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UPN in search of post-'Voyager' flagship

Saturday, January 6, 2001


PASADENA, Calif. -- Imagine being UPN and having to face the future without a "Star Trek" franchise. Sure, there's always "WWF Smackdown!" But if you're talking about programming for sentient beings, UPN next season faces an unknown that makes the Delta Quadrant seem as familiar as the back of your hand.

When "Star Trek: Voyager" ends its seventh season in May, it will be the first time in 15 years that Paramount won't have at least one "Star Trek" series on the air. Executive producer Rick Berman, who has been with all three of the modern-day "Star Trek" TV iterations -- "Next Generation," "Deep Space Nine" and "Voyager" -- admits it will seem a little strange, but he says he takes comfort in having continued Gene Roddenberry's vision of a future in which humanity and humaneness are oddly synonymous.

Will Voyager's crew make it home to Earth? Better yet, will their network make it without them?  
A teary Kate Mulgrew, the first woman to have the lead starship-commander role in a "Star Trek" series, thinks "Voyager" has much to be proud of.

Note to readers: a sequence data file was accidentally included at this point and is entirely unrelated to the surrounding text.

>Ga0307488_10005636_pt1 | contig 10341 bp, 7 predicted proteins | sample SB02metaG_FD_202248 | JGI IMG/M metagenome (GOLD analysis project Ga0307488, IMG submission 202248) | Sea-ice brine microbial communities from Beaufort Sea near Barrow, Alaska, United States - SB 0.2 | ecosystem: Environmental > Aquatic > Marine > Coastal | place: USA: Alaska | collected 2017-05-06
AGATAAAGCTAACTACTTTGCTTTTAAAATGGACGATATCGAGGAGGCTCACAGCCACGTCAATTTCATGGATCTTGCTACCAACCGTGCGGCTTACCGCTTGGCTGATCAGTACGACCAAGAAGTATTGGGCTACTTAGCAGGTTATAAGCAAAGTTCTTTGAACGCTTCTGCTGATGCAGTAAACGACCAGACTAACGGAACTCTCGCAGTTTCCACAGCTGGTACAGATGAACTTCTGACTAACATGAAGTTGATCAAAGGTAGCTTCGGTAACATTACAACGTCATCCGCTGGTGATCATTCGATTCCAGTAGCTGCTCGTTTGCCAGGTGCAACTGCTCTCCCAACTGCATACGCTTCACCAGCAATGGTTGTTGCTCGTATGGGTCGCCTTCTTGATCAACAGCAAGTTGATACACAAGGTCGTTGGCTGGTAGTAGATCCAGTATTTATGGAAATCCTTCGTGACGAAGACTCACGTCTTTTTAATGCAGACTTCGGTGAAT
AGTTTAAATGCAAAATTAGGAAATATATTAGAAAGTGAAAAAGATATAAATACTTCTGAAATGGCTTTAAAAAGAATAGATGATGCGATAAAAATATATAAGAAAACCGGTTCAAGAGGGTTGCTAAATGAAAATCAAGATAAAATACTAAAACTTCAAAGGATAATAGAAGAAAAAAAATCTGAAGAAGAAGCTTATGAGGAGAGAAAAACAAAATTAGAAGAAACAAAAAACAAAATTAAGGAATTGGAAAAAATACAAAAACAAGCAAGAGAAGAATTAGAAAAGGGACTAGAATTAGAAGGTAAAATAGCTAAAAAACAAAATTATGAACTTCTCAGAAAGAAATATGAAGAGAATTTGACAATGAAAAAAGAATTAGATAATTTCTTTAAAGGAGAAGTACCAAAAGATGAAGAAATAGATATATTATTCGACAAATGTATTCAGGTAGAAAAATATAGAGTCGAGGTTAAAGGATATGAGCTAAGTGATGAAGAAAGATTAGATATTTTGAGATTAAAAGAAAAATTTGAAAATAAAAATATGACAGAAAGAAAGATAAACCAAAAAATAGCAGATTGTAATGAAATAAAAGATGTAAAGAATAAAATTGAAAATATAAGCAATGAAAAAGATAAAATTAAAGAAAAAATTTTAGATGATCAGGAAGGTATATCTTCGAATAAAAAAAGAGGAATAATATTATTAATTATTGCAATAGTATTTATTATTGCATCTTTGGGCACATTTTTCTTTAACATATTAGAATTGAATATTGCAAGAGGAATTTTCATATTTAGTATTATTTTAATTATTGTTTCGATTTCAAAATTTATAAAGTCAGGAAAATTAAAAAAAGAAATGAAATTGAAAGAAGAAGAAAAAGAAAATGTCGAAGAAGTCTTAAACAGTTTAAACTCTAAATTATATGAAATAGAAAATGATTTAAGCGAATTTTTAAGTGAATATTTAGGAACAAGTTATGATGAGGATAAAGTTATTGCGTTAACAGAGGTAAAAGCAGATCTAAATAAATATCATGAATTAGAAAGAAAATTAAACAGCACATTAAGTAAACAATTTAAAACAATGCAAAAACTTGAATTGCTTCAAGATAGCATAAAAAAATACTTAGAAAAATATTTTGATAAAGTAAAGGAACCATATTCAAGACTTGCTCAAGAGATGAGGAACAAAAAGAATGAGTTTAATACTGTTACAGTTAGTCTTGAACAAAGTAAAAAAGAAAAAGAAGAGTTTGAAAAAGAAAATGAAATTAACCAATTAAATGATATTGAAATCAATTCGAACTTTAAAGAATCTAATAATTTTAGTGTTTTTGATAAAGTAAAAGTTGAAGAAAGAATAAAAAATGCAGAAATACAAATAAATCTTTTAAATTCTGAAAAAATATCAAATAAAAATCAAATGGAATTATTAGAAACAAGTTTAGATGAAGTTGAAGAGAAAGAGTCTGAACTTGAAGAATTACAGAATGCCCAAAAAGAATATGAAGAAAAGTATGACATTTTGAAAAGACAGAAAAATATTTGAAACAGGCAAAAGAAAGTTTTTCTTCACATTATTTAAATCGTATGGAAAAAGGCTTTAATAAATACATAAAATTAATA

"I think 'Voyager' has enhanced the legacy of its predecessors with a newfound humanity," she said yesterday.

Mulgrew has mixed emotions about ending the series, though. She says only recently has she felt that she completely "owned" her character, Capt. Kathryn Janeway. But she understands all series eventually run out of gas, or dilithium, as the case may be.

"It's time to land," she agreed.

Ah, but will the U.S.S. Voyager actually make it back to Earth?

Mulgrew isn't saying. And all Berman will say is: "I'm not telling."

In search of a HIT

UPN's midseason-replacement slate actually looks promising, with one subversive animation comedy ("Gary & Mike") and a spooky drama about odd goings-on at a haunted hospital ("All Souls"). But it's no slam-dunk. A third series, "Special Unit 2," about a secret Chicago police precinct that deals only with paranormal monsters who suck the life out of their victims, seems to be going for the smart/sly style of "Buffy the Vampire Slayer," but its pilot episode misses the target.

"Special Unit 2" and "All Souls" don't have premiere dates yet. "Gary & Mike," a half-hour comedy about two irresponsible 21-year-olds on the road trip of a lifetime, premieres next Thursday at 9:30 p.m. (KSTW/11, after a truncated "Smackdown!") and moves the next day to its regular slot at 8 p.m. Fridays.


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